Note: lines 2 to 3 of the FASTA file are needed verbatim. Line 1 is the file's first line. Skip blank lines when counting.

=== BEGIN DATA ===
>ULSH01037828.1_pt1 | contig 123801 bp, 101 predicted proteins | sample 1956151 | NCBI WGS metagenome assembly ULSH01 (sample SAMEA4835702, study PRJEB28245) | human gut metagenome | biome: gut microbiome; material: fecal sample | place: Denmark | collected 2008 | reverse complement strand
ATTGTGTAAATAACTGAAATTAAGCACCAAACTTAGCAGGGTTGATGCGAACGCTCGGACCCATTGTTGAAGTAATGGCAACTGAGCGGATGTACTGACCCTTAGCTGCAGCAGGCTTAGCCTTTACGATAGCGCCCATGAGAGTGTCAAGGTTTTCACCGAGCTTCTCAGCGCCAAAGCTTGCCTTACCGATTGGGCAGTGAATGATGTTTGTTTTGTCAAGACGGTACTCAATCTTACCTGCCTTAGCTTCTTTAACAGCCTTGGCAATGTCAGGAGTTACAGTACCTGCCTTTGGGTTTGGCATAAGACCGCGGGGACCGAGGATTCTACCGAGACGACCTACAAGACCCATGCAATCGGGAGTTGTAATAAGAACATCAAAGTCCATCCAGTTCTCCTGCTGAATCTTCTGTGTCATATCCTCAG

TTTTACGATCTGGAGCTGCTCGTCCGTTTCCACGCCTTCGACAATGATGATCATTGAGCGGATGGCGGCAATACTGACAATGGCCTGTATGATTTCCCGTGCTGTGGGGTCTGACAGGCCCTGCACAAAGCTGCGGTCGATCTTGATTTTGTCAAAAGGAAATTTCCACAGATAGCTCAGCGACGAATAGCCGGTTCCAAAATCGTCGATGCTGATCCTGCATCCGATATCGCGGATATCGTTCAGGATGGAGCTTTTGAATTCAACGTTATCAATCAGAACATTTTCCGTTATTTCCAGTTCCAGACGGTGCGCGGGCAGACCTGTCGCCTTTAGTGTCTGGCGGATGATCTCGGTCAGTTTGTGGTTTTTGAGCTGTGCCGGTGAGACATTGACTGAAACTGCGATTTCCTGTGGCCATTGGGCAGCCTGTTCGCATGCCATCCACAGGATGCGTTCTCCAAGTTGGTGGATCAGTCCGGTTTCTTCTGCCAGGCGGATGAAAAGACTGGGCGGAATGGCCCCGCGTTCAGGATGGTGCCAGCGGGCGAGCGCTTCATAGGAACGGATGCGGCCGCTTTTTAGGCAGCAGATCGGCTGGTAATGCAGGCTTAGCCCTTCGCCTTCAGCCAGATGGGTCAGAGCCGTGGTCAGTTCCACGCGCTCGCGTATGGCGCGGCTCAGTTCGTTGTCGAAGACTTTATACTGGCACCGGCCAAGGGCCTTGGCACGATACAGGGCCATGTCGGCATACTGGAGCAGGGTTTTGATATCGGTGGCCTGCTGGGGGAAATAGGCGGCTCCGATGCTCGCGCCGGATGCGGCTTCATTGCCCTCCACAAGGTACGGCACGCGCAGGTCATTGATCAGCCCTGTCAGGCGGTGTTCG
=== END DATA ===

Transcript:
ATTGTGTAAATAACTGAAATTAAGCACCAAACTTAGCAGGGTTGATGCGAACGCTCGGACCCATTGTTGAAGTAATGGCAACTGAGCGGATGTACTGACCCTTAGCTGCAGCAGGCTTAGCCTTTACGATAGCGCCCATGAGAGTGTCAAGGTTTTCACCGAGCTTCTCAGCGCCAAAGCTTGCCTTACCGATTGGGCAGTGAATGATGTTTGTTTTGTCAAGACGGTACTCAATCTTACCTGCCTTAGCTTCTTTAACAGCCTTGGCAATGTCAGGAGTTACAGTACCTGCCTTTGGGTTTGGCATAAGACCGCGGGGACCGAGGATTCTACCGAGACGACCTACAAGACCCATGCAATCGGGAGTTGTAATAAGAACATCAAAGTCCATCCAGTTCTCCTGCTGAATCTTCTGTGTCATATCCTCAG

TTTTACGATCTGGAGCTGCTCGTCCGTTTCCACGCCTTCGACAATGATGATCATTGAGCGGATGGCGGCAATACTGACAATGGCCTGTATGATTTCCCGTGCTGTGGGGTCTGACAGGCCCTGCACAAAGCTGCGGTCGATCTTGATTTTGTCAAAAGGAAATTTCCACAGATAGCTCAGCGACGAATAGCCGGTTCCAAAATCGTCGATGCTGATCCTGCATCCGATATCGCGGATATCGTTCAGGATGGAGCTTTTGAATTCAACGTTATCAATCAGAACATTTTCCGTTATTTCCAGTTCCAGACGGTGCGCGGGCAGACCTGTCGCCTTTAGTGTCTGGCGGATGATCTCGGTCAGTTTGTGGTTTTTGAGCTGTGCCGGTGAGACATTGACTGAAACTGCGATTTCCTGTGGCCATTGGGCAGCCTGTTCGCATGCCATCCACAGGATGCGTTCTCCAAGTTGGTGGATCAGTCCGGTTTCTTCTGCCAGGCGGATGAAAAGACTGGGCGGAATGGCCCCGCGTTCAGGATGGTGCCAGCGGGCGAGCGCTTCATAGGAACGGATGCGGCCGCTTTTTAGGCAGCAGATCGGCTGGTAATGCAGGCTTAGCCCTTCGCCTTCAGCCAGATGGGTCAGAGCCGTGGTCAGTTCCACGCGCTCGCGTATGGCGCGGCTCAGTTCGTTGTCGAAGACTTTATACTGGCACCGGCCAAGGGCCTTGGCACGATACAGGGCCATGTCGGCATACTGGAGCAGGGTTTTGATATCGGTGGCCTGCTGGGGGAAATAGGCGGCTCCGATGCTCGCGCCGGATGCGGCTTCATTGCCCTCCACAAGGTACGGCACGCGCAGGTCATTGATCAGCCCTGTCAGGCGGTGTTCG